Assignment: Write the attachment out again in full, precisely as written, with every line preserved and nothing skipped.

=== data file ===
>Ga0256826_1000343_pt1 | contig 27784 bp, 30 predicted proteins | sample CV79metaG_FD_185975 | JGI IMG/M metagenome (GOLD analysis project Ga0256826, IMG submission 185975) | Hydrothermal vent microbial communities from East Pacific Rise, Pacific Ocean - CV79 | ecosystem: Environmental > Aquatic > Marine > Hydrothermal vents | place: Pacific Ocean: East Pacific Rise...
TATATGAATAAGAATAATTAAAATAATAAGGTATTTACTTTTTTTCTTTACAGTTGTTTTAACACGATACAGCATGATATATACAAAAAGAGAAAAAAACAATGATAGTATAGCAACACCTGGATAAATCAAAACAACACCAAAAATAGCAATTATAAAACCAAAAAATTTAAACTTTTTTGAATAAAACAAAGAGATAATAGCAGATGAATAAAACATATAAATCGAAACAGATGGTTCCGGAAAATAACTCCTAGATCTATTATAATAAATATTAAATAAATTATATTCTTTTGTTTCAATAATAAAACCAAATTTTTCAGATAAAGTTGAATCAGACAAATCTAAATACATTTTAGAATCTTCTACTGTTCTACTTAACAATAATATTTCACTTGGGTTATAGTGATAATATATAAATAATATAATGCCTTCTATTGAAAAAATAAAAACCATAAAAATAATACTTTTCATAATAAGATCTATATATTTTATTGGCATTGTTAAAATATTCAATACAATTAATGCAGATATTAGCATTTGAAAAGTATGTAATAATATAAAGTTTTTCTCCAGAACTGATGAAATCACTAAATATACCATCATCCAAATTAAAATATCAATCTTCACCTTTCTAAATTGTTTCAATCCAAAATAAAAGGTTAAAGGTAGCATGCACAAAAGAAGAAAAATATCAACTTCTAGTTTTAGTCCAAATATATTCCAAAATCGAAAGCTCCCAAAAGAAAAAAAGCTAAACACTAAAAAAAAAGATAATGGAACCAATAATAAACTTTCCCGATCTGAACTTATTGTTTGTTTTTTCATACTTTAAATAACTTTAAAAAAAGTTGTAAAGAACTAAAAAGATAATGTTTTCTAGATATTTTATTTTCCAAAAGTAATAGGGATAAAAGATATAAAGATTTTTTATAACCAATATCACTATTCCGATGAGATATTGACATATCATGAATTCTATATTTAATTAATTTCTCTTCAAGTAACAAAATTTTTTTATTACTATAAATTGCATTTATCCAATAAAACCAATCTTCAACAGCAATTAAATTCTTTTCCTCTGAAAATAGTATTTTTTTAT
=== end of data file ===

>Ga0256826_1000343_pt1 | contig 27784 bp, 30 predicted proteins | sample CV79metaG_FD_185975 | JGI IMG/M metagenome (GOLD analysis project Ga0256826, IMG submission 185975) | Hydrothermal vent microbial communities from East Pacific Rise, Pacific Ocean - CV79 | ecosystem: Environmental > Aquatic > Marine > Hydrothermal vents | place: Pacific Ocean: East Pacific Rise...
TATATGAATAAGAATAATTAAAATAATAAGGTATTTACTTTTTTTCTTTACAGTTGTTTTAACACGATACAGCATGATATATACAAAAAGAGAAAAAAACAATGATAGTATAGCAACACCTGGATAAATCAAAACAACACCAAAAATAGCAATTATAAAACCAAAAAATTTAAACTTTTTTGAATAAAACAAAGAGATAATAGCAGATGAATAAAACATATAAATCGAAACAGATGGTTCCGGAAAATAACTCCTAGATCTATTATAATAAATATTAAATAAATTATATTCTTTTGTTTCAATAATAAAACCAAATTTTTCAGATAAAGTTGAATCAGACAAATCTAAATACATTTTAGAATCTTCTACTGTTCTACTTAACAATAATATTTCACTTGGGTTATAGTGATAATATATAAATAATATAATGCCTTCTATTGAAAAAATAAAAACCATAAAAATAATACTTTTCATAATAAGATCTATATATTTTATTGGCATTGTTAAAATATTCAATACAATTAATGCAGATATTAGCATTTGAAAAGTATGTAATAATATAAAGTTTTTCTCCAGAACTGATGAAATCACTAAATATACCATCATCCAAATTAAAATATCAATCTTCACCTTTCTAAATTGTTTCAATCCAAAATAAAAGGTTAAAGGTAGCATGCACAAAAGAAGAAAAATATCAACTTCTAGTTTTAGTCCAAATATATTCCAAAATCGAAAGCTCCCAAAAGAAAAAAAGCTAAACACTAAAAAAAAAGATAATGGAACCAATAATAAACTTTCCCGATCTGAACTTATTGTTTGTTTTTTCATACTTTAAATAACTTTAAAAAAAGTTGTAAAGAACTAAAAAGATAATGTTTTCTAGATATTTTATTTTCCAAAAGTAATAGGGATAAAAGATATAAAGATTTTTTATAACCAATATCACTATTCCGATGAGATATTGACATATCATGAATTCTATATTTAATTAATTTCTCTTCAAGTAACAAAATTTTTTTATTACTATAAATTGCATTTATCCAATAAAACCAATCTTCAACAGCAATTAAATTCTTTTCCTCTGAAAATAGTATTTTTTTAT